Saturday, May 23, 2015

Artie Shaw: All That Jazz

Artie Shaw performing his Concerto for Clarinet, 1940 

The famous jazz clarinetist, Artie Shaw, was born on this day in 1910. When he passes away in 2004 at the age of 94, Entertainment Weekly said this about him in his obituary:

Artie Shaw, one of the most popular bandleaders of the big-band era and the choice of many critics and musicians as the best clarinet player in jazz history, died on Thursday at his home outside Los Angeles. The ”Begin the Beguine” hit maker was 94 and apparently died of natural causes.
As a swing bandleader in the 1930s and ’40s, Shaw aspired to be considered a high-minded composer of art music, but his popularity kept getting in the way, with fans always clamoring to hear such monster hits as ”Begin the Beguine” and ”Frenesi.” Though he loathed the comparison, he was inevitably likened to Benny Goodman. Both were immensely popular, clarinet-playing big-band leaders, both were children of Jewish immigrants (Shaw’s given name was Arshawsky), and both had been among the earliest white ensemble leaders to integrate their groups racially (Goodman with players like Teddy Wilson and Lionel Hampton, Shaw with Billie Holiday and Roy Eldridge). During World War II, he joined the Navy and formed a band that crisscrossed the globe playing for U.S. troops; the band literally toured to exhaustion, leading to Shaw’s medical discharge.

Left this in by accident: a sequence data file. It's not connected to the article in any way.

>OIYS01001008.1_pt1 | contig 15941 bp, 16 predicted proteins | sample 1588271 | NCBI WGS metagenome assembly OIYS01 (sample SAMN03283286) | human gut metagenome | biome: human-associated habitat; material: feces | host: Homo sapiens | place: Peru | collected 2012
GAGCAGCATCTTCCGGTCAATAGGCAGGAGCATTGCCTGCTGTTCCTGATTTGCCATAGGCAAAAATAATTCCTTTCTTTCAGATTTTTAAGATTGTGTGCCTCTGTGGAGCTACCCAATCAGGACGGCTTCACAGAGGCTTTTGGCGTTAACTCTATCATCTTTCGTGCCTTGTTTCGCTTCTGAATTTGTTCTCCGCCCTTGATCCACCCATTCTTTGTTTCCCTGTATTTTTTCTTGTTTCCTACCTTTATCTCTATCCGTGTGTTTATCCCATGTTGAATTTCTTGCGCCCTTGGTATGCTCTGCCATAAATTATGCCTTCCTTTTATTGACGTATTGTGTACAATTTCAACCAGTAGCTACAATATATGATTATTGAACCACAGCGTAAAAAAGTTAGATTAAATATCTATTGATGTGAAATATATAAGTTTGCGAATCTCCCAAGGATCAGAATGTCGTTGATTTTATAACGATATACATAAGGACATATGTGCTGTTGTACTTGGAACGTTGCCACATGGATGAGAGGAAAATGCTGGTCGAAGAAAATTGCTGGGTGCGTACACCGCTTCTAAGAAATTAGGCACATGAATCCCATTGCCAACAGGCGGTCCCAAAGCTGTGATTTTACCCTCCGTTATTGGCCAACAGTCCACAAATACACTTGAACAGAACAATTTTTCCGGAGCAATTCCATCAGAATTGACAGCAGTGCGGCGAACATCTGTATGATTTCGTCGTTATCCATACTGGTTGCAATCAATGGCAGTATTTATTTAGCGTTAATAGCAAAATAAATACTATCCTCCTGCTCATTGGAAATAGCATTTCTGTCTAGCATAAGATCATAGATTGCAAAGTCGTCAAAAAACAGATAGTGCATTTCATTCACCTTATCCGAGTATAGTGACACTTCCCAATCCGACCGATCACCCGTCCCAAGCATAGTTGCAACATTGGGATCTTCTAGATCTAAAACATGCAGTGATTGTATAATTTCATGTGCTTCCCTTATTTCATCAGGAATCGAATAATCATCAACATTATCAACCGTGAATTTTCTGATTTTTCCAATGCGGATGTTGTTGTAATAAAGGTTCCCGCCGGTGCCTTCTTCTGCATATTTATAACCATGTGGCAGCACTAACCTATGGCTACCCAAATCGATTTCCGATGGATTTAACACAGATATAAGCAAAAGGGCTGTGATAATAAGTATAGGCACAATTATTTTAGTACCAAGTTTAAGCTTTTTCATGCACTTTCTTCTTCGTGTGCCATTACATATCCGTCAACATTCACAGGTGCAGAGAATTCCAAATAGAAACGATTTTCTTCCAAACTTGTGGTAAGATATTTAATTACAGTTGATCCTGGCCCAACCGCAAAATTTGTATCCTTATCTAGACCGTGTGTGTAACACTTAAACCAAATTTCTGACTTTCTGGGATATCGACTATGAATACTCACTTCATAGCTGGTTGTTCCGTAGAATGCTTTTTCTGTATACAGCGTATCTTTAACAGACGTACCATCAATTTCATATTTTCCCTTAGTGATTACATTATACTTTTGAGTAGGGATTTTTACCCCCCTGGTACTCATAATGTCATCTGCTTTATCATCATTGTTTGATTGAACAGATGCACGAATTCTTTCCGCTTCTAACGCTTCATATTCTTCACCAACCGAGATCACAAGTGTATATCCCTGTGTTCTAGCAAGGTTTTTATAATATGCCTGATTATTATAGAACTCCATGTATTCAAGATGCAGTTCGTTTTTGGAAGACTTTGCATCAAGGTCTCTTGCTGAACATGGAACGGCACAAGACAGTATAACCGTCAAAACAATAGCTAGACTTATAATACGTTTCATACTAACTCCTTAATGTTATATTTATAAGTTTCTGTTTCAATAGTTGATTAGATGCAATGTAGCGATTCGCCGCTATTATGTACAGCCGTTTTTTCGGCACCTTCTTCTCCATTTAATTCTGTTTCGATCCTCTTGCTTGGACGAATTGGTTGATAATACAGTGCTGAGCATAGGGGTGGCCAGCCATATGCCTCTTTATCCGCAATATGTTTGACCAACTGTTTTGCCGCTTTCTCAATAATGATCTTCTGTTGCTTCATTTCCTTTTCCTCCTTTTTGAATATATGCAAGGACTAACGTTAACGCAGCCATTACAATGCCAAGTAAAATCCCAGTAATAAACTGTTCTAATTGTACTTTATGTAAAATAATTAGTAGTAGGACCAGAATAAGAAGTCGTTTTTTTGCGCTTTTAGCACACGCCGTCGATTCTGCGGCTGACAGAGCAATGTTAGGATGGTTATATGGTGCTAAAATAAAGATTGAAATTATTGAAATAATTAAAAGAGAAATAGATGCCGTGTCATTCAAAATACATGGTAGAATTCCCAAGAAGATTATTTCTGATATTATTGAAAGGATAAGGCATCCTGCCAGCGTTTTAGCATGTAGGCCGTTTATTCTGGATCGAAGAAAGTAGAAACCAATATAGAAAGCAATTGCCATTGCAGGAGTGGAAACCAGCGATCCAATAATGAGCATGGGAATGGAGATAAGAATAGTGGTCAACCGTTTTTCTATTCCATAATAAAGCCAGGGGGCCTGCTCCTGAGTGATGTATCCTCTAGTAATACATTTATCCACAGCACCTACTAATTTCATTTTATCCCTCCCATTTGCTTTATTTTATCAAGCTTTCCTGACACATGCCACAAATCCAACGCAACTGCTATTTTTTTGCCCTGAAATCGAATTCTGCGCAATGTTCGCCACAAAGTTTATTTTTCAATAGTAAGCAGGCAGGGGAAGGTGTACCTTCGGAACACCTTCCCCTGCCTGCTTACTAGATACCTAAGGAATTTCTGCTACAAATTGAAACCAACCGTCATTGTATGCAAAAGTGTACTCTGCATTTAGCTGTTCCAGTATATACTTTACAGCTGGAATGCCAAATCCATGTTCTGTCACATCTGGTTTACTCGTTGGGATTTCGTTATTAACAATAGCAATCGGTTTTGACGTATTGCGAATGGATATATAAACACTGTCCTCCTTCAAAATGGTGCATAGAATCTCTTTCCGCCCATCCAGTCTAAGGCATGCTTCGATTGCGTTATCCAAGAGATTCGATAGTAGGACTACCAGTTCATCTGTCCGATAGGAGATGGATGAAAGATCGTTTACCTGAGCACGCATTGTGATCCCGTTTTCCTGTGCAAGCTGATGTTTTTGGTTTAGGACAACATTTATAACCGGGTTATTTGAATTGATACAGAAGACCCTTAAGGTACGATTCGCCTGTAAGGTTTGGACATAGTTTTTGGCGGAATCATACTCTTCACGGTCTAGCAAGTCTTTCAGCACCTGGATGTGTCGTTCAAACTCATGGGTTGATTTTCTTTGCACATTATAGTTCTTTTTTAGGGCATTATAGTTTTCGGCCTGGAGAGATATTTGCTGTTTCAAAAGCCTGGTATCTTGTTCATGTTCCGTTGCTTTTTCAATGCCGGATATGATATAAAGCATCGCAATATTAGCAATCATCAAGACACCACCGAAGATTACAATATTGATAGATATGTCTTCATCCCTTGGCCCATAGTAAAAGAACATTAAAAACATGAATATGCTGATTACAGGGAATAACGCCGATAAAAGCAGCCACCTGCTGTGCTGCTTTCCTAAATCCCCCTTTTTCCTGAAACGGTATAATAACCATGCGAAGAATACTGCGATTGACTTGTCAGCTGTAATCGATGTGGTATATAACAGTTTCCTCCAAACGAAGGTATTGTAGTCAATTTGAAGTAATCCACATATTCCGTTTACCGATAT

You can read the rest of the story here

Shaw not only lived a long life but also a diverse one. He has been described as an exceptional writer who left us with one published autobiography, several novels and short stories, and an extensive autobiographical manuscript running over 1000 pages.   

Here he is with his orchestra performing the two "monster hits" mentioned in the Entertainment Weekly post above:

These performances have certainly aged well over the past eighty years.

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